Monday, April 17, 2017

Race Report Lumberjack 100 miler

The Lumberjack 100 miler is a wonderfully affordable and low-key run held in Port Gamble on the Olympic peninsula in Washington state. I had trained pretty hard for about 2 1/2 months after being reduced to cross-training due to an injury. I knew that this was a very short build up in training for a long event like this, but I finally wanted my first kick at the can at the 100 mile distance. My plan was to train hard, monitor my body for signs of falling apart and sign up last minute if it didn't. I knew that my friends Sean and Meg were going down to run the race and that our friend Dikesh and Sean's wife Nancy would be there to support them. I also knew that I would have to run eight 20 k loops to successfully complete the 100 mile race. Furthermore the course is historically very muddy and this year was supposedly muddier still. In all honesty though only about 5% of the course was bad with mud pits reaching the middle of my shin, puddles that should be called ponds or just a real slippery sloppy mess. Everything else was very manageable. I didn't know though that Meg's parents -Gary and Afona- would be at the race with their RV and would -along with Dikesh and Nancy- form an absolute rock star crew and a stellar home base for the 3 of us who ran the race. I was expecting to rely on aid stations and my drop bag alone. Coming in after each lap I was cheerfully welcomed by our support crew and subsequently helped with all my nutrition, hydration and gear needs. It was such a wonderful treat since I never had a crew before.
The RV also came in handy on the eve of the race when there was a real proper storm rolling through the "campground" (i.e. the puddle of mud forming the start / finish area). Dikesh and I stayed dry with the others inside the RV and didn't even have to bring out the tent we were planning on using that night. What a mucky mess that would have been. The course for the race has about 450 m of elevation gain for each lap for a total of about 3600 m for the 100 miler. It's a nice rolling course with a mixture of service roads and single track. An incentive of the event is the fact that you will be credited with a 50 mile or 100 k finish if you complete four or five loops of the course even if you were originally registered for the 100 miler. On the flip side this also makes it tougher mentally to embark on another loop rather than drop down in distance I suppose.
Before the race I made a real effort to wrap my head around the mental aspect of running 100 miles on a looped course which is historically not my forte. I went into detail on this in my pre-race post.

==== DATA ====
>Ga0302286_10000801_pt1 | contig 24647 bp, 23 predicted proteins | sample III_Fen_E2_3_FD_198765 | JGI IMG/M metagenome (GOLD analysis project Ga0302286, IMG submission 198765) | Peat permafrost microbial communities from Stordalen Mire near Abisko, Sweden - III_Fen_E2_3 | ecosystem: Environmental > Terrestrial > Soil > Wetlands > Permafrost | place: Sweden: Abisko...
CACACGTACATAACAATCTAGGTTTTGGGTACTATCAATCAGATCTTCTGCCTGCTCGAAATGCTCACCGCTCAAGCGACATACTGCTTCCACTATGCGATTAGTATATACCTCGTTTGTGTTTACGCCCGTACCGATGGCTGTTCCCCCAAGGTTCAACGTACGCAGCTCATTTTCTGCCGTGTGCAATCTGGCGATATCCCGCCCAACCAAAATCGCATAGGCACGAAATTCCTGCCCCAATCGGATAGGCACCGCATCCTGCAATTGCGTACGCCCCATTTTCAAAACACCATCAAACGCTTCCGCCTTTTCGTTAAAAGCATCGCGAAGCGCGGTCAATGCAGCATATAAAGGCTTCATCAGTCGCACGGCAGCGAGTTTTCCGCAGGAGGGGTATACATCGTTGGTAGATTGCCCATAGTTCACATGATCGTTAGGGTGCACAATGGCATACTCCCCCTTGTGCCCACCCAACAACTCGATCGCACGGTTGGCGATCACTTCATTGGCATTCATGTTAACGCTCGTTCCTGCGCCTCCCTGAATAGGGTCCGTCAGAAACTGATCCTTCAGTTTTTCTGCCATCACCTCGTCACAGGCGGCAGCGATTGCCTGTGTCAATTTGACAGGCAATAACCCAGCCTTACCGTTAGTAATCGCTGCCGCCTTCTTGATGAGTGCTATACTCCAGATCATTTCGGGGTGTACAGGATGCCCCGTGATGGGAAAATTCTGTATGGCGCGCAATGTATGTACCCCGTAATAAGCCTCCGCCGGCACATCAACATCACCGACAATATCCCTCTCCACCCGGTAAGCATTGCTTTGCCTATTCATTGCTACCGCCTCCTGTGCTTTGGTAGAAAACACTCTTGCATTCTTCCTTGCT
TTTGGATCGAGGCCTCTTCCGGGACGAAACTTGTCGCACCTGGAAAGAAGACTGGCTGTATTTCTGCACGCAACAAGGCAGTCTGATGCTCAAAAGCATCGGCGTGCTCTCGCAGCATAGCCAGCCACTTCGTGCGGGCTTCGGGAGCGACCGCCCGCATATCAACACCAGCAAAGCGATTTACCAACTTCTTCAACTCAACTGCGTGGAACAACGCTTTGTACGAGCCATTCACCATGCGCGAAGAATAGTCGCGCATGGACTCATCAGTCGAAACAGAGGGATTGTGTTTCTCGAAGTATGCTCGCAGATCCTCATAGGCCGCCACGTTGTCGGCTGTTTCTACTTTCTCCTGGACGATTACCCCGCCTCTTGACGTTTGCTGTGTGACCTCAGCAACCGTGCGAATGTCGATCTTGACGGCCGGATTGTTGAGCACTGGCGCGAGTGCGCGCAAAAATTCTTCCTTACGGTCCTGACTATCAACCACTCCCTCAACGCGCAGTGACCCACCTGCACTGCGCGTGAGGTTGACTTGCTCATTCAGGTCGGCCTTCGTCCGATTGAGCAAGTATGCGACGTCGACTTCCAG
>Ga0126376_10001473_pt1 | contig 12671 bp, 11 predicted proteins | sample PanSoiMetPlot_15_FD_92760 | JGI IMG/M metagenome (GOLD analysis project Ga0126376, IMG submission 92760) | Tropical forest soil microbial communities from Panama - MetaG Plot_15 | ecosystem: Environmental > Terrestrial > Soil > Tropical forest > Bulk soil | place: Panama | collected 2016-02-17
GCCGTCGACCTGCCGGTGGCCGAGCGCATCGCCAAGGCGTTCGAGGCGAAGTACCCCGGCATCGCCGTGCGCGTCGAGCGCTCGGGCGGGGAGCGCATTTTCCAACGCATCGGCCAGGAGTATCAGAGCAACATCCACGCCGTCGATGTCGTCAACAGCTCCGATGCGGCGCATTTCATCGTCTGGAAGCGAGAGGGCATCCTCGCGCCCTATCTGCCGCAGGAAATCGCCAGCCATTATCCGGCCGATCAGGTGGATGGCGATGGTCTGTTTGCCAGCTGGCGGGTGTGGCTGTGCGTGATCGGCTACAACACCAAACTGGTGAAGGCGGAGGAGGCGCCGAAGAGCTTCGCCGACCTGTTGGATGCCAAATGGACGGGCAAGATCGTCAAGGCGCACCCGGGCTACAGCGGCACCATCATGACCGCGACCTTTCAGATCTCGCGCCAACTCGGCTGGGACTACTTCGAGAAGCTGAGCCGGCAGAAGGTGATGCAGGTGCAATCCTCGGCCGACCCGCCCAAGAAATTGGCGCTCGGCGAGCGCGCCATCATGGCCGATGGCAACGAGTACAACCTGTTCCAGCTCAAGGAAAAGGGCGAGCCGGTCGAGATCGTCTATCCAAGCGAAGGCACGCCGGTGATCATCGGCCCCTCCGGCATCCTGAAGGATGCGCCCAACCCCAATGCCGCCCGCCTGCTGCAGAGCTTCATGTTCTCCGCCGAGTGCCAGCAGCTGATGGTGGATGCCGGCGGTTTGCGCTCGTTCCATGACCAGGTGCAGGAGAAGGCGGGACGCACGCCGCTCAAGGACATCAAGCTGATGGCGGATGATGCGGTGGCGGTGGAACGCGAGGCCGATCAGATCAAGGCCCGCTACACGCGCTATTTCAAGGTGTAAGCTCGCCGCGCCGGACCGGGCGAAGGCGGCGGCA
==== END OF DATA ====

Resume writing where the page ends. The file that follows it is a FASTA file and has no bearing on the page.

I will spare you the play by play of the race. Everything just went off without a hitch. My body held together, I was in very good spirits all day, we didn't have a drop of rain during the entire event, I had a spectacular group of people helping me out on-site and I knew that I had lots of people rooting for me from afar. How can you possibly quit or be unhappy under these kind of circumstances? Exactly. You can't.

Here's a little photographic evidence of my physical decline:

Before the start with the Vancouver delegation
Karl, Meg, Sean and me
Navigating through the mud pit after 40 k / 2 laps.
No sitting down for me ... yet.

Fine. I'll sit. Just a minute though. After 60 k / 3 laps.
Running into Meg and Sean after lap 5/8.
Showing some signs of wear after 100 k.
Fresh as a daisy. After lap 7 / at 140 k.
Walking it in with Afona inquiring about Sean's whereabouts. DONE.

Just to then be "heckled" - I mean congratulated-
by the two veteran Ultrarunners Karl and John.

3 things that worked out really well

1. Gaiters
I seriously don't know why more people aren't wearing them. They keep the debris out of your shoes that would otherwise tenderize your feet and lead to hot spots and blisters. No disadvantages aside from looking dorky, which I can live with.

2. My home brew drink mix
I drank a total of about 3 liters of the mixture during the race and it took care of my electrolyte needs and a good chunk of my caloric needs too.
Here is the recipe:
Equal parts Tart cherry juice, coconut water and water
1 squeeze of lemon plus 1-2 pinches of salt per bottle

3. Motivational notes
I had the idea to ask some of my friends and family to write some motivational or funny notes that I could read in between laps during the event. This strategy worked out really, really well and I was looking forward to reading a couple of them after each lap. If it weren't a looped course I could have put them in my pack and read them along the route. I had told everyone beforehand to send the messages to my wife and she and my daughter made them into some real nice playing card size flash cards. That way I never saw any of the messages before I ran the actual race.

Motivational notes from my daughter Lara

3 random facts

1. There were 2 spots on the course were there was a cacophony of frogs croaking all through the night. One was just after the start of the loop and the other one was in the middle were there wasn't any visible body of water.

2. The drive down from Vancouver -or Bellingham for that matter- going through Whidbey Island and taking the ferry from Coupeville to Port Townsend is seriously scenic. I will definitely go back to explore the state parks along the route more.

Deception Pass State Park on the way to the ferry

3. The 100 mile finisher belt buckle is pretty sweet. Not like I care about things like that - or maybe I do.

Hard earned bling
Happy Trails,